The existing ZPU software, ZPUTA and zOS have been ported to the K64F platform in anticipation of forwarding this design with rapid application development. Please see the zSoft section for details on current OS status.

Tools for the Teensy are stored in the <z-tools> directory to aid in development and keeping consistent tested versions within the repository.

Paths

For ease of reading, the following shortnames refer to the corresponding path in this chapter. Two repositories are used, the primary one for the tranZPUter and zSoft for the software developments.

zSoft Repository (software)

Short Name  
[<ABS PATH>] The path where this repository was extracted on your system.
<z-apps> [<ABS PATH>]/zsoft/apps
<z-build> [<ABS PATH>]/zsoft/build
<z-common> [<ABS PATH>]/zsoft/common
<z-libraries> [<ABS PATH>]/zsoft/libraries
<z-teensy3> [<ABS PATH>]/zsoft/teensy3
<z-include> [<ABS PATH>]/zsoft/include
<z-startup> [<ABS PATH>]/zsoft/startup
<z-iocp> [<ABS PATH>]/zsoft/iocp
<z-zOS> [<ABS PATH>]/zsoft/zOS
<z-zputa> [<ABS PATH>]/zsoft/zputa
<z-rtl> [<ABS PATH>]/zsoft/rtl
<z-docs> [<ABS PATH>]/zsoft/docs
<z-tools> [<ABS PATH>]/zsoft/tools

tranZPUter Repository

Short Name  
<cpu> [<ABS PATH>]/tranZPUter/cpu
<build> [<ABS PATH>]/tranZPUter/build
<devices> [<ABS PATH>]/tranZPUter/devices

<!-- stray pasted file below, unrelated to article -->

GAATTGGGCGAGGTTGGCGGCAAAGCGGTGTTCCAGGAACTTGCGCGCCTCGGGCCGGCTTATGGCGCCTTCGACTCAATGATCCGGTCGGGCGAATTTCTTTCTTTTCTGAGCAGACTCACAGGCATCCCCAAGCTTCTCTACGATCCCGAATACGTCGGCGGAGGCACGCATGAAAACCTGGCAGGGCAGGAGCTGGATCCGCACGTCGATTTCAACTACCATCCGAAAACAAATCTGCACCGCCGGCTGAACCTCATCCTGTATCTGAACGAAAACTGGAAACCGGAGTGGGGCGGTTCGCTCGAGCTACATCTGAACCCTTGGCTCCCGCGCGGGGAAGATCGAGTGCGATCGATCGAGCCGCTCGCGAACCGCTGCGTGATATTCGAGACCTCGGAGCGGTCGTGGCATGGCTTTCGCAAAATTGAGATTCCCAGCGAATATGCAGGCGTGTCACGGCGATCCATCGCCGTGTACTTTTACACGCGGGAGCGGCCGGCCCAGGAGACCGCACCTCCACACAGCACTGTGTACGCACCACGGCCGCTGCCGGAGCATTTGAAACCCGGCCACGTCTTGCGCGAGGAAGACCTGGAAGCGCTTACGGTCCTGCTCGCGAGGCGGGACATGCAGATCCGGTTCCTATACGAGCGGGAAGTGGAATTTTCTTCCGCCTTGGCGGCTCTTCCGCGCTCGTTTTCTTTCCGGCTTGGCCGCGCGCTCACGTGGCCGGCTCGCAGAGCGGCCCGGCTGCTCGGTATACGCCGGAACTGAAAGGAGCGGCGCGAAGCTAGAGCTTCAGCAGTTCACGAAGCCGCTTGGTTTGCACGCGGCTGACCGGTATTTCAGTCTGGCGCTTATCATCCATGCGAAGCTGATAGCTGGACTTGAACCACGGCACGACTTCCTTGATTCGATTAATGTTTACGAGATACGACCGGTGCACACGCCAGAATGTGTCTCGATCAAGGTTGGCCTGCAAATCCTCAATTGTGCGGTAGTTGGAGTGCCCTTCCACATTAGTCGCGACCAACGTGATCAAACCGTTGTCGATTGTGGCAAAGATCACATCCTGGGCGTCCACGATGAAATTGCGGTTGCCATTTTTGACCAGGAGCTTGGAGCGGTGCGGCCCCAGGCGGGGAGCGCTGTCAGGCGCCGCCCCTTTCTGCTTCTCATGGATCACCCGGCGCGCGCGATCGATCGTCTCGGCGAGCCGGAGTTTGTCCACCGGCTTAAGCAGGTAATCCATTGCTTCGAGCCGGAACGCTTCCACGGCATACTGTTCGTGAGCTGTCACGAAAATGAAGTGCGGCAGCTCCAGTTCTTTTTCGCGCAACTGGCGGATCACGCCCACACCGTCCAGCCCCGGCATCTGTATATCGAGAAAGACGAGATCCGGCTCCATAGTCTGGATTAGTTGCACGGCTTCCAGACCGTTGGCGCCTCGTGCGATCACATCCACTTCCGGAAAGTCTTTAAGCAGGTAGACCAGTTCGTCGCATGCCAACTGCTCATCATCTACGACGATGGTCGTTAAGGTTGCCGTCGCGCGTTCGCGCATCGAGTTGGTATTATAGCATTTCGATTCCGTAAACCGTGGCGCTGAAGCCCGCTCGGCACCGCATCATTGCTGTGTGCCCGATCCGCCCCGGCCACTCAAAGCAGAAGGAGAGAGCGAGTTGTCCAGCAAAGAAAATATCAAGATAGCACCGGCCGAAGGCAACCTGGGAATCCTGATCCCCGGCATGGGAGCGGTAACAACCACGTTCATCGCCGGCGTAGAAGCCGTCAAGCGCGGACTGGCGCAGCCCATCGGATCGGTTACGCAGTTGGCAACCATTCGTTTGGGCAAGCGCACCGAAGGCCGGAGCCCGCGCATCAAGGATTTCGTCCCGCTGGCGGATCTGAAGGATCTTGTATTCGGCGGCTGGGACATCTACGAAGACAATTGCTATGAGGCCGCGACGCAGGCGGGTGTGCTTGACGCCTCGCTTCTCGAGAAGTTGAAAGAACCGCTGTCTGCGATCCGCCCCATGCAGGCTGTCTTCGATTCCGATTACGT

<docs> [<ABS PATH>]/tranZPUter/docs
<pcb> [<ABS PATH>]/tranZPUter/pcb
<roms> [<ABS PATH>]/tranZPUter/software/roms
<schematics> [<ABS PATH>]/tranZPUter/schematics
<software> [<ABS PATH>]/tranZPUter/software
<tools> [<ABS PATH>]/tranZPUter/software/tools

Tools

All development has been made under Linux, specifically Debian/Ubuntu. Besides the standard Linux buildchain, the following software is needed.

   
ZPU GCC ToolChain The GCC toolchain for ZPU development. Install into /opt or similar common area.
Arduino The Arduino development environment, not really needed unless adding features to the K64F version of zOS from the extensive Arduino library. Not really needed, more for reference.
Teensyduino The Teensy3 Arduino extensions to work with the Teensy3.5 board at the Arduino level. Not really needed, more for reference.

For the Teensy3.5/K64F the ARM compatible toolchain is stored in the repo within the build tree.

Memory Decoder Tool